Both Rome and Athens decided they didn’t like kings, and politely yet firmly asked their kings to leave the city. This however left the people of these cities with a conundrum: all legal authority was handed down by a king, so what do we do now without one? Well, in deciding new laws Rome invented the senate, originally made up of the aristocratic families that had done the firm but polite asking earlier, who took on the responsibility of making new laws. In Athens, they decided that anyone could propose a new law and everyone would get to vote on it, and by everyone I mean adult men, who weren’t slaves, or women and weren’t considered metic (someone who’s family had lived in Athens for multiple generations but weren’t quiet Athenian enough to have a vote). 

Now that the boring legal stuff was decided, who would do the policing? Both cities had experimented with a police force but these had quickly devolved into gangs, loyal to whoever paid them. This wasn’t so much of an issue when the king was the one doing the paying- everyone was already meant to be loyal to him. Instead, whoever was willing to put up the money could have roving gangs meting out “justice” in the city. People quickly decided this was a bad idea. So what did they do? Athens came up with the interesting, and incredibly amoral idea of purchasing 300 slaves that were collectively owned by the Athenian state. These men would be responsible for arrests and guarding important events, as well as preventing riots. The investigation part of police work however fell to the average citizen, if you wanted to take someone to court over something you had to prove it yourself. 

Rome went a different path. After overthrowing their last king, Roman culture underwent a bit of an obsession with legalism; where other cultures would brag about their kings, or in the case of Athens define themselves by democracy, the Romans decided they were the superior culture due to their rule of law. Legal ceremonies took on almost religious significance, and in a few instances like designating the legal boundary of the city, actual religious significance. Lawyers like Cicero would go on to become celebrities and statesmen. So how did this city obsesses with law decide to form its police force? Well, it didn’t. The laws inside Rome weren’t enforced by any separate group of privileged nobles or state owned slaves, but instead every citizen made sure the rule of law was upheld. This sounds like a system doomed to fail, and it eventually did, after a few hundred years. Eventually, the Roman republic gave way to the Roman empire, and Augustus established the Vigiles, a mix of police, firefighter and town watch, bringing with them the end of Rome’s experiment with legalism without a police force.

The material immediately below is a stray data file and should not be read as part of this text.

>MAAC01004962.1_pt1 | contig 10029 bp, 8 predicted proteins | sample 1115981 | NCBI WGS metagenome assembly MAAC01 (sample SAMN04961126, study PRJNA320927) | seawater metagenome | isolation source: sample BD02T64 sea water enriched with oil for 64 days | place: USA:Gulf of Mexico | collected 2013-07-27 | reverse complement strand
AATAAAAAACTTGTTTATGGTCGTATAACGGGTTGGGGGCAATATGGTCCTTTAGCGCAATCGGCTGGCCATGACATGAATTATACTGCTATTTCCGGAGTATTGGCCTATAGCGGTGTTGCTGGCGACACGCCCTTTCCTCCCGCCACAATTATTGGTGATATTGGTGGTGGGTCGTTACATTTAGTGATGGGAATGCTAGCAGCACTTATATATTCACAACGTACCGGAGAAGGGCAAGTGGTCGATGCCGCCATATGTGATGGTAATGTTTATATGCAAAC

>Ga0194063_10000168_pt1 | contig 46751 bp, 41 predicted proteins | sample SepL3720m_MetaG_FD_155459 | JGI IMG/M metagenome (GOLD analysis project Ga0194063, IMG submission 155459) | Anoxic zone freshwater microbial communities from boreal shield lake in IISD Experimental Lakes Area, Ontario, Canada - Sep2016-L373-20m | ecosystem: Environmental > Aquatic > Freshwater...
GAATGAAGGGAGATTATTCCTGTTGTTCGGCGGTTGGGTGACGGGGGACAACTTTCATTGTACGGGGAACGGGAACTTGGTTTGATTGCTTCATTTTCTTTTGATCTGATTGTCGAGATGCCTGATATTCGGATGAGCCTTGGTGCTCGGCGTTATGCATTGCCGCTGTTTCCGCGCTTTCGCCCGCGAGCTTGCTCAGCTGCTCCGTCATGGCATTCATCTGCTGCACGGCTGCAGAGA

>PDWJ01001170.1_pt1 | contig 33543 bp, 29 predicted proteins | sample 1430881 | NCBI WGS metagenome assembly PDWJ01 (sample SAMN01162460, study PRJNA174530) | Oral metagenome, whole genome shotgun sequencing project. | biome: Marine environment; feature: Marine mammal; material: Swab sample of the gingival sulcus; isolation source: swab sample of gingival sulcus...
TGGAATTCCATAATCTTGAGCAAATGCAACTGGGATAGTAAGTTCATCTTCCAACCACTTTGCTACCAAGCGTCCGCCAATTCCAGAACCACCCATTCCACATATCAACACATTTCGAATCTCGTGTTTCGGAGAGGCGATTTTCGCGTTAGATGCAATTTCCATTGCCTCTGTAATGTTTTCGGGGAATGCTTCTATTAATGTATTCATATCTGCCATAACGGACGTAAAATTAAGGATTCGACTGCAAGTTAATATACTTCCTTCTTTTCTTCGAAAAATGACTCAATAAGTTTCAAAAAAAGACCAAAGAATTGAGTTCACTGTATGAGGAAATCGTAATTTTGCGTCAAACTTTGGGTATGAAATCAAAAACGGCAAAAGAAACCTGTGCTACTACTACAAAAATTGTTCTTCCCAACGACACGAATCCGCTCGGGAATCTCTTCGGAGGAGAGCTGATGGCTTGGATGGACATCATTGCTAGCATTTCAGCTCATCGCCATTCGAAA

Now that we’ve taken a look at the early history of policing and legalism let’s move on to take a look at the institutions in the UK that gave rise to modern policing. 

After the Act of Union, Glasgow had started to grow rich by being the main link to the Americas: sugar, cotton and about half the empire’s tobacco flowed through the city. With all this wealth going about, things started to go missing- a crate here, a box there. Eventually the leakage brought about the attention of the Tobacco lords. In the late 1770s the city of Glasgow had been experimenting with its own police force, and in 1800 the Glasgow Police act was officially passed by the government, establishing the City of Glasgow Police. While it began small, only 8 officers assembling for the first time at the Trongate on a cold November’s day, this group would go on to set the mould for what modern policing would become. The philosophy of this group of men was different than what had come before; rather than just react to crime like town guards had done in the past, the new name of the game wasn’t simply to catch criminals, but to actively prevent crime. Another important tenet was non-lethality, which saw these men armed with a lantern and a long stick as opposed to a pistol or sword. If things got rough the idea was people left with bruises not bullet wounds. Finally each officer was given a badge with a numbered ID, a distinctive uniform and a 24 hour rotating rota. 

The success of the Glasgow model would not go unnoticed by the rest of the Empire. Soon other towns in Scotland had adopted a similar force to patrol 24 hours a day, and by 1822 Ireland would go onto found its own police force, the Royal Irish Constabulary.